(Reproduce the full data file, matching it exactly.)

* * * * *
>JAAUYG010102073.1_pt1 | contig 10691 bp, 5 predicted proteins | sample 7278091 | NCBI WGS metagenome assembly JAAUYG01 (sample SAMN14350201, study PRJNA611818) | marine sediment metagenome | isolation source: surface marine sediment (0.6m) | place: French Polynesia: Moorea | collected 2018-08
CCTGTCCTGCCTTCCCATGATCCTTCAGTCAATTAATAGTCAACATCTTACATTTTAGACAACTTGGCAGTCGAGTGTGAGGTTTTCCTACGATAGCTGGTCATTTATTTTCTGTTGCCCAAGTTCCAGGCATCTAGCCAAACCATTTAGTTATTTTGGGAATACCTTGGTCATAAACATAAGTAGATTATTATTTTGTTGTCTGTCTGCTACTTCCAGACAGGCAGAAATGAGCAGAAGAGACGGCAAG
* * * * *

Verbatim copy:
>JAAUYG010102073.1_pt1 | contig 10691 bp, 5 predicted proteins | sample 7278091 | NCBI WGS metagenome assembly JAAUYG01 (sample SAMN14350201, study PRJNA611818) | marine sediment metagenome | isolation source: surface marine sediment (0.6m) | place: French Polynesia: Moorea | collected 2018-08
CCTGTCCTGCCTTCCCATGATCCTTCAGTCAATTAATAGTCAACATCTTACATTTTAGACAACTTGGCAGTCGAGTGTGAGGTTTTCCTACGATAGCTGGTCATTTATTTTCTGTTGCCCAAGTTCCAGGCATCTAGCCAAACCATTTAGTTATTTTGGGAATACCTTGGTCATAAACATAAGTAGATTATTATTTTGTTGTCTGTCTGCTACTTCCAGACAGGCAGAAATGAGCAGAAGAGACGGCAAG